3. Another encouragement is that we are serving a glorious Master. The Christ whom we follow is not a dead prophet like Mahomet. Truly we preach Christ crucified; but we also believe in Christ risen from the dead, in Christ gone up on high, in Christ soon to come a second time. He lives, and He lives as the great God and our Saviour.
4. Then come the tender thoughts with which I finish, the memories of what the Lord has done for us to make us holy: "Who gave Himself for us." Special redemption, redemption with a wondrous price — "who gave Himself for us." He died — forget not that — died that your sins might die, died that every lust might be dragged into captivity at His chariot wheels. He gave Himself for you that you might give yourselves for Him. Again, He died that He might purify us — purify us unto Himself. How clean we must be if we are to be clean unto Him! The apostle finishes up by saying that we are to be a people "zealous of good works." Would to God that all Christian men and women were disciplined by Divine grace till they became zealous for good works! In holiness zeal is sobriety. We are not only to approve of good works, and speak for good works, but we are to be red hot for them. We are to be on fire for everything that is right and true.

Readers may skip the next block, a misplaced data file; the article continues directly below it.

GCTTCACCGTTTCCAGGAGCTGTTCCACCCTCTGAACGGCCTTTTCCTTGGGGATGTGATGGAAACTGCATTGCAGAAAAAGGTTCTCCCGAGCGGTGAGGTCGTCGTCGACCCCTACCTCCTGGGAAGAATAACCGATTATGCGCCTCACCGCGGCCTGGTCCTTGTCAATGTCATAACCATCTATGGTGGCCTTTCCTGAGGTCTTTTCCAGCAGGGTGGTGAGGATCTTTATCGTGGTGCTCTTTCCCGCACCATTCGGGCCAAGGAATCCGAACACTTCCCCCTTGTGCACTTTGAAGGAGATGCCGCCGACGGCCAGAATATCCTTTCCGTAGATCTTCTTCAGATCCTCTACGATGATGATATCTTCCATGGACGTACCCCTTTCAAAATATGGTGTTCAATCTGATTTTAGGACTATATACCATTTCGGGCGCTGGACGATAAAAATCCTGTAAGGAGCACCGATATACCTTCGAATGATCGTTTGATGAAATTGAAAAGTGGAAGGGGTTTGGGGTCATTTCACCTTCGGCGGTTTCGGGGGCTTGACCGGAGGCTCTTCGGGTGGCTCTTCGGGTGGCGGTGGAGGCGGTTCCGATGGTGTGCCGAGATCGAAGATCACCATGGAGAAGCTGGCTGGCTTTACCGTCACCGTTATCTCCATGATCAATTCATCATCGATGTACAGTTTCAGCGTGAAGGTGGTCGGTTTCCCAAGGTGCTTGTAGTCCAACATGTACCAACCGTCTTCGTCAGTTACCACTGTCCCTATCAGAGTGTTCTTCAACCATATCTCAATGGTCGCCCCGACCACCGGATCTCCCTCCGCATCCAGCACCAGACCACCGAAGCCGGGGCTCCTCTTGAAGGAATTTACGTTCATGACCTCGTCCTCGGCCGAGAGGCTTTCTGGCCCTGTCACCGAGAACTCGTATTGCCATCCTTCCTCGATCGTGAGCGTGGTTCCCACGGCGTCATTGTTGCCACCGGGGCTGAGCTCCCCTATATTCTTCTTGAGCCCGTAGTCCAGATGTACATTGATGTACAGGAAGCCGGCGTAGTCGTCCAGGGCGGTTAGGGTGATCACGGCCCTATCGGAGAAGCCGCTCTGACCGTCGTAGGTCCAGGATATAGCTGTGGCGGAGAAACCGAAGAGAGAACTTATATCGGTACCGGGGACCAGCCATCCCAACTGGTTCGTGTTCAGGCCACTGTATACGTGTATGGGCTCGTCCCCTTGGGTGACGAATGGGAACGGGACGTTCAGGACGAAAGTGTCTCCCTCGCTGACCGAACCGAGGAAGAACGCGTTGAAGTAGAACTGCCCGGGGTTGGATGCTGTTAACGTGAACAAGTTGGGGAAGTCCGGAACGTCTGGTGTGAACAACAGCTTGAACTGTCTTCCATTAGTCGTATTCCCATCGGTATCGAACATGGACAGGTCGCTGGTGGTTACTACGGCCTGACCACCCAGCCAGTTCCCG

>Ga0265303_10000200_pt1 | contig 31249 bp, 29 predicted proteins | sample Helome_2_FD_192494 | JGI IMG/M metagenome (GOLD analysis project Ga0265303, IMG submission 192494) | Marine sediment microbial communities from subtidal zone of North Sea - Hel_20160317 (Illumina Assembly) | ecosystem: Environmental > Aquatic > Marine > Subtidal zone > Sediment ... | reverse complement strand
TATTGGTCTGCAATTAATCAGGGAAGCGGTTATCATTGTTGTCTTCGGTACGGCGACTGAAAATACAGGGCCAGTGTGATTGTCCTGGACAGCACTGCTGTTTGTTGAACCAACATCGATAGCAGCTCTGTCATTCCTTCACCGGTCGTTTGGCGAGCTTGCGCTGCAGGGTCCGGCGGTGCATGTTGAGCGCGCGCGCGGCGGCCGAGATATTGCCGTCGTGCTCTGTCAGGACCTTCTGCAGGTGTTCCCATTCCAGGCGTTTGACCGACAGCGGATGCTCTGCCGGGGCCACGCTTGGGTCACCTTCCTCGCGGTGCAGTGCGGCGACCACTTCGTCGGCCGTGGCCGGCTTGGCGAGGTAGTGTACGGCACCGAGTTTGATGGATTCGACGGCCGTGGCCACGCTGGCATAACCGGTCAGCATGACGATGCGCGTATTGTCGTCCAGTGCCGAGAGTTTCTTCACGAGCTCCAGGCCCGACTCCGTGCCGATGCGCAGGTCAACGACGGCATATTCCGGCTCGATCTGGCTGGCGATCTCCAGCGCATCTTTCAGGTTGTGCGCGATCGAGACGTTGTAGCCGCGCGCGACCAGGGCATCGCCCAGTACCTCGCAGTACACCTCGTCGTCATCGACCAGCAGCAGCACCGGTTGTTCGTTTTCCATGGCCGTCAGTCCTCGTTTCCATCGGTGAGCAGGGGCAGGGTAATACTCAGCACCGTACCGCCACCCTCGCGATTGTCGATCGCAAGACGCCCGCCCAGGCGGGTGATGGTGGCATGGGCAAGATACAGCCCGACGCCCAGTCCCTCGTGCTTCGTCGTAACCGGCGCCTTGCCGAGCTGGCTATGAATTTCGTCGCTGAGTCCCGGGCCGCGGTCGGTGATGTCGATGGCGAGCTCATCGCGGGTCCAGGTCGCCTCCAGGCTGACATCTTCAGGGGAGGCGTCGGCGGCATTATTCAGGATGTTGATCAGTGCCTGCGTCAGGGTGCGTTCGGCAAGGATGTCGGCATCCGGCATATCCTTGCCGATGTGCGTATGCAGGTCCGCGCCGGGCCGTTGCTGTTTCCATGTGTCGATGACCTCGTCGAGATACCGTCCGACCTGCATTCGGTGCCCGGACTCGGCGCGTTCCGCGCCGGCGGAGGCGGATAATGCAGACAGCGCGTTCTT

(C. H. Spurgeon.)
Parallel VersesKJV: For the grace of God that bringeth salvation hath appeared to all men,